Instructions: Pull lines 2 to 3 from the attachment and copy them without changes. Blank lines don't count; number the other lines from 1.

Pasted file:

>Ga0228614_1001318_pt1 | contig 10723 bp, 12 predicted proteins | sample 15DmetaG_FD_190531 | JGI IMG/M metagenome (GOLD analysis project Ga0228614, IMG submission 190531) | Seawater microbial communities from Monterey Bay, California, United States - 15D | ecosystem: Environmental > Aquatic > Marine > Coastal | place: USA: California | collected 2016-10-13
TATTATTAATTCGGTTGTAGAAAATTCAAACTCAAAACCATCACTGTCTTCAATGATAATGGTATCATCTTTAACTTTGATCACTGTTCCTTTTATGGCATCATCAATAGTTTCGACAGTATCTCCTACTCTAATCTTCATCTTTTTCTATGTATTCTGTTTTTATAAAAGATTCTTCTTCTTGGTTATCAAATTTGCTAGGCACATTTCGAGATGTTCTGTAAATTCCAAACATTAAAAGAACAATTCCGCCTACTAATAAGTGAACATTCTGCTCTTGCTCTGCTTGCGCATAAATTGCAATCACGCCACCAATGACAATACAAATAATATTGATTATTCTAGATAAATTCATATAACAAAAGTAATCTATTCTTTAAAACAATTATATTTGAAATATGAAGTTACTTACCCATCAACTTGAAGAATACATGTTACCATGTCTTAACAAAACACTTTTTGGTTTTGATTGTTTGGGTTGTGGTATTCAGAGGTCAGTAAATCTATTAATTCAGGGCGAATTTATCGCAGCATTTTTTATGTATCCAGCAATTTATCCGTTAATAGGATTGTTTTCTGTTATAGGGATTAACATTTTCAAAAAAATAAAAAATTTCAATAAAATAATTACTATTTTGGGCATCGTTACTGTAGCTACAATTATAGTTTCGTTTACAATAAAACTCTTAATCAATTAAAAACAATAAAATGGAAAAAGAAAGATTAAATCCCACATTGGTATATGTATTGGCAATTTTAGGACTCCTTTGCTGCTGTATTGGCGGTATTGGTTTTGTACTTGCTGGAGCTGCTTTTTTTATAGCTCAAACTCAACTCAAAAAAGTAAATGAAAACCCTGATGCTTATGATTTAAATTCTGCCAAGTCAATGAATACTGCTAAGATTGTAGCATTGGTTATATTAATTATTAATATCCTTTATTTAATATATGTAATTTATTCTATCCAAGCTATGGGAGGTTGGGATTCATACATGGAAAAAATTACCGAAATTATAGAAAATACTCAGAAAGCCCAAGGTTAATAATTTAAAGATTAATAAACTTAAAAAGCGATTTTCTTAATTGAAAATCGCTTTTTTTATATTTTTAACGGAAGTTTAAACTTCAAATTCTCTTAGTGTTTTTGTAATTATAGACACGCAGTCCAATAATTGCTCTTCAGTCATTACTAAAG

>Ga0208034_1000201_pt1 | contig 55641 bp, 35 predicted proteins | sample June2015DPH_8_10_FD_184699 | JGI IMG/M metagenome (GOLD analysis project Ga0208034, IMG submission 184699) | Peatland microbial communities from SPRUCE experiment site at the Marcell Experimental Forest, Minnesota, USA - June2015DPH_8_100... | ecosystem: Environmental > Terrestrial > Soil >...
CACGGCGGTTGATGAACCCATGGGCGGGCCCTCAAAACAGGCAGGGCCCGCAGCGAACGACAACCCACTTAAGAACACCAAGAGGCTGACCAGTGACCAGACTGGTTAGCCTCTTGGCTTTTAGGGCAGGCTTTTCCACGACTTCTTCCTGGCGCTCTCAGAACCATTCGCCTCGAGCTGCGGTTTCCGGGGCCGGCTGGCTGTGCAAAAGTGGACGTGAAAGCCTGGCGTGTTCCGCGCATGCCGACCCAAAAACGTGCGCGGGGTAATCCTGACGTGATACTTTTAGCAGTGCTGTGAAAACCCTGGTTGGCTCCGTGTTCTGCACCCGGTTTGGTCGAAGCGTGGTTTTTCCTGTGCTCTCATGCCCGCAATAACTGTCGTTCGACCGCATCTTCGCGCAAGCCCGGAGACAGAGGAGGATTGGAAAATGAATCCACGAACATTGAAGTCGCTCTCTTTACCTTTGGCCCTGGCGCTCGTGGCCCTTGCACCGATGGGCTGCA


TATTATTAATTCGGTTGTAGAAAATTCAAACTCAAAACCATCACTGTCTTCAATGATAATGGTATCATCTTTAACTTTGATCACTGTTCCTTTTATGGCATCATCAATAGTTTCGACAGTATCTCCTACTCTAATCTTCATCTTTTTCTATGTATTCTGTTTTTATAAAAGATTCTTCTTCTTGGTTATCAAATTTGCTAGGCACATTTCGAGATGTTCTGTAAATTCCAAACATTAAAAGAACAATTCCGCCTACTAATAAGTGAACATTCTGCTCTTGCTCTGCTTGCGCATAAATTGCAATCACGCCACCAATGACAATACAAATAATATTGATTATTCTAGATAAATTCATATAACAAAAGTAATCTATTCTTTAAAACAATTATATTTGAAATATGAAGTTACTTACCCATCAACTTGAAGAATACATGTTACCATGTCTTAACAAAACACTTTTTGGTTTTGATTGTTTGGGTTGTGGTATTCAGAGGTCAGTAAATCTATTAATTCAGGGCGAATTTATCGCAGCATTTTTTATGTATCCAGCAATTTATCCGTTAATAGGATTGTTTTCTGTTATAGGGATTAACATTTTCAAAAAAATAAAAAATTTCAATAAAATAATTACTATTTTGGGCATCGTTACTGTAGCTACAATTATAGTTTCGTTTACAATAAAACTCTTAATCAATTAAAAACAATAAAATGGAAAAAGAAAGATTAAATCCCACATTGGTATATGTATTGGCAATTTTAGGACTCCTTTGCTGCTGTATTGGCGGTATTGGTTTTGTACTTGCTGGAGCTGCTTTTTTTATAGCTCAAACTCAACTCAAAAAAGTAAATGAAAACCCTGATGCTTATGATTTAAATTCTGCCAAGTCAATGAATACTGCTAAGATTGTAGCATTGGTTATATTAATTATTAATATCCTTTATTTAATATATGTAATTTATTCTATCCAAGCTATGGGAGGTTGGGATTCATACATGGAAAAAATTACCGAAATTATAGAAAATACTCAGAAAGCCCAAGGTTAATAATTTAAAGATTAATAAACTTAAAAAGCGATTTTCTTAATTGAAAATCGCTTTTTTTATATTTTTAACGGAAGTTTAAACTTCAAATTCTCTTAGTGTTTTTGTAATTATAGACACGCAGTCCAATAATTGCTCTTCAGTCATTACTAAAG

>Ga0208034_1000201_pt1 | contig 55641 bp, 35 predicted proteins | sample June2015DPH_8_10_FD_184699 | JGI IMG/M metagenome (GOLD analysis project Ga0208034, IMG submission 184699) | Peatland microbial communities from SPRUCE experiment site at the Marcell Experimental Forest, Minnesota, USA - June2015DPH_8_100... | ecosystem: Environmental > Terrestrial > Soil >...